Exploring Brazzaville

The month of March has flown by very quickly for me. I’ve spent what seems like an inordinate amount of time planning upcoming travel, booking flights, and searching for Airbnbs. Lily and I are going to Myanmar in April, Ben is going to Rwanda in April, all three of us are are going to Pointe Noire in May, and then we go to Denmark with friends in June, and then Lily and I will go on to the U.S. for July and August (with Ben joining in August) where we’ll visit friends and family in NYC, DC, Michigan, and Connecticut, followed by two weeks at the beach in Cape Cod. Somewhere in there, I’m going to take a solo vacation (for the first time ever). I feel like I’m processing my grief from my mother’s death through traveling.  March was rather pleasant considering it’s the last month without travel until October (likely going on another girls’ trip in September, too…).

I started running again, and in a more organized and serious fashion. Every other day, I run on the corniche, along the Congo River, first thing in the morning after dropping Lily at school and Ben at work. The corniche is about 5km from one end to the other. My expat friends recently discovered that there is another 10km of corniche road that is nearly complete. It’s not yet open to cars, but runners and walkers are allowed on it. It’s a lovely stretch of road. The river narrows somewhat, so Kinshasa is much closer. The rapids begin, and the breezes pick up. It’s an excellent addition to the city’s attractions (which are not numerous).

Maker:S,Date:2017-11-15,Ver:6,Lens:Kan03,Act:Lar02,E-Y
View along the corniche road. Kinshasa on the left, rapids in the distance
Maker:S,Date:2017-11-15,Ver:6,Lens:Kan03,Act:Lar02,E-Y
The road isn’t open to vehicles yet, but the animals are using it. At least they are using the crosswalk. 

Oddly, the weather pattern this spring has been unpredictable. I’ve learned how to say “climate change” in French, since it’s a common topic of conversation. The usual rainy March saw two entire weeks of no rain, not one drop! The sky was unusually blue, and it was incredibly hot (90-95 degrees). It started raining this week, but no drastic deluges like we were expecting.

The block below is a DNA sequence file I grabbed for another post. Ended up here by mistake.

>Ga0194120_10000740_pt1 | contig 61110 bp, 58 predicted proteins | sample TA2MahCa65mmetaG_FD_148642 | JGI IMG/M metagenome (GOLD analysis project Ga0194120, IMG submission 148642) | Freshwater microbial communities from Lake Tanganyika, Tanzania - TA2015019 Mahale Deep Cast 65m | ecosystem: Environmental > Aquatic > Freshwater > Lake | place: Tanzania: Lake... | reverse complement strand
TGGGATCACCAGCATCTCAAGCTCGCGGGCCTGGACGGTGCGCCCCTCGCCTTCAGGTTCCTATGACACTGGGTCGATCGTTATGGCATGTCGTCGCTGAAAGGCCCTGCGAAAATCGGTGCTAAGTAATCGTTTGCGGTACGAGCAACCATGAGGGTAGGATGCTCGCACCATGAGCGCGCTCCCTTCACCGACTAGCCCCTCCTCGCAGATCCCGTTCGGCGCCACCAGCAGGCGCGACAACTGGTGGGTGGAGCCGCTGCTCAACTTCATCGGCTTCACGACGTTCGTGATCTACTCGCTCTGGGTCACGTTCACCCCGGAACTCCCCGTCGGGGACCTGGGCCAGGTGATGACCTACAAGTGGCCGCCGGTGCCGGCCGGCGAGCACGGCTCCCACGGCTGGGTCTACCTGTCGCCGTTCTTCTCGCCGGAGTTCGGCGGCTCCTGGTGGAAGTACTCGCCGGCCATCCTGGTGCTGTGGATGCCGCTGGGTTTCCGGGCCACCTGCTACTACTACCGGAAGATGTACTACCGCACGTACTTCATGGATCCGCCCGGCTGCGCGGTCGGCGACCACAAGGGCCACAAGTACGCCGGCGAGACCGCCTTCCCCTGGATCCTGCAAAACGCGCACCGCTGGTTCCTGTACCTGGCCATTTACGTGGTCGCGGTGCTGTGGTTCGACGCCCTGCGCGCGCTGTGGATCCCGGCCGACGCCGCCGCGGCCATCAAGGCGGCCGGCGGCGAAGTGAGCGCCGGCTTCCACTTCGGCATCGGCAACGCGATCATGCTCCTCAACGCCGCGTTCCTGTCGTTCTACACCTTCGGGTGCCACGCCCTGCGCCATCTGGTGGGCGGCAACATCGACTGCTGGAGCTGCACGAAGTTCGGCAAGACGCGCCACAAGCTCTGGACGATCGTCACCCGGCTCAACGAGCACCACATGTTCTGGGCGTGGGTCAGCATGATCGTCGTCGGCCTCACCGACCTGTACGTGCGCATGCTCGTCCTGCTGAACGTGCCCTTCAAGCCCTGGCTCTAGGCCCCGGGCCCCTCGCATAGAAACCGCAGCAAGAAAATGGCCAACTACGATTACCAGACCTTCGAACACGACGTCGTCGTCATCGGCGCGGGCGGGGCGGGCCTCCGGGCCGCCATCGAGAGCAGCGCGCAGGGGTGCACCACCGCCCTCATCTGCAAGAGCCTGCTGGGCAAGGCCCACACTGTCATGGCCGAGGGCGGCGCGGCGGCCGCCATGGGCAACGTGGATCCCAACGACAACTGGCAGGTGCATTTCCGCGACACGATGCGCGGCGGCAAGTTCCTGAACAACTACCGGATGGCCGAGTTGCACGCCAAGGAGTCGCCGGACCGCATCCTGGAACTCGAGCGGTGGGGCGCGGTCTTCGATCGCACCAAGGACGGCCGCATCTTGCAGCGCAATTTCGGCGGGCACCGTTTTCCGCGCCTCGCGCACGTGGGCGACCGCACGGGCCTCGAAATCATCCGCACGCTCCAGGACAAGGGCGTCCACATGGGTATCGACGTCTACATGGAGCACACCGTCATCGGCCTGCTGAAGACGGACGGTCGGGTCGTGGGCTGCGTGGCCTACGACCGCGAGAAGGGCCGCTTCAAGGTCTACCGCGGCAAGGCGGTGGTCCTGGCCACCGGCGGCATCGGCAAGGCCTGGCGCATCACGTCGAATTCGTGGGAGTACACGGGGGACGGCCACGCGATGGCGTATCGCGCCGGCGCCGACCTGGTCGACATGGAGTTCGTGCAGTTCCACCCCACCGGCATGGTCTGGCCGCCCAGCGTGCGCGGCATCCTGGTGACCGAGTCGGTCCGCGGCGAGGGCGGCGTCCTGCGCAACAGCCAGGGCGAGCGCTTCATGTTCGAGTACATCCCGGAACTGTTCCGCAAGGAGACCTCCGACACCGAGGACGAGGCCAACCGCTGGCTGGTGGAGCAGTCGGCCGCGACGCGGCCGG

In other news, we finally discovered what many other expats are already familiar with: Ets Guenin, a frozen food importer, located not far from the beach port in Mpila. Guenin has a massive freezer warehouse and supplies much of the city with frozen meats and seafood. Prices are good, and the selection is refreshing: turkeys, wild salmon, bacon (REAL BACON, not that Canadian stuff, no offense Canada), chicken breasts, whole chickens, steaks, ice cream, a dozens of other options. Why is this so exciting for us? These items are not available fresh (or available at all).

Maker:S,Date:2017-11-15,Ver:6,Lens:Kan03,Act:Lar02,E-Y
The warehouse
Maker:S,Date:2017-11-15,Ver:6,Lens:Kan03,Act:Lar02,E-Y
2 kgs of bacon, which the nice guy at the shop slices for me
Maker:S,Date:2017-11-15,Ver:6,Lens:Kan03,Act:Lar02,E-Y
The menu du jour, prices per 10 kg

 

4 thoughts on “Exploring Brazzaville

    1. Wow, so many trips:) So nice to be able to travel when you are young and fit to do so. Too many adults wait until retirement and then have issues! I say live it up while you can! Thank you for the updates! Love you all!

      Liked by 1 person

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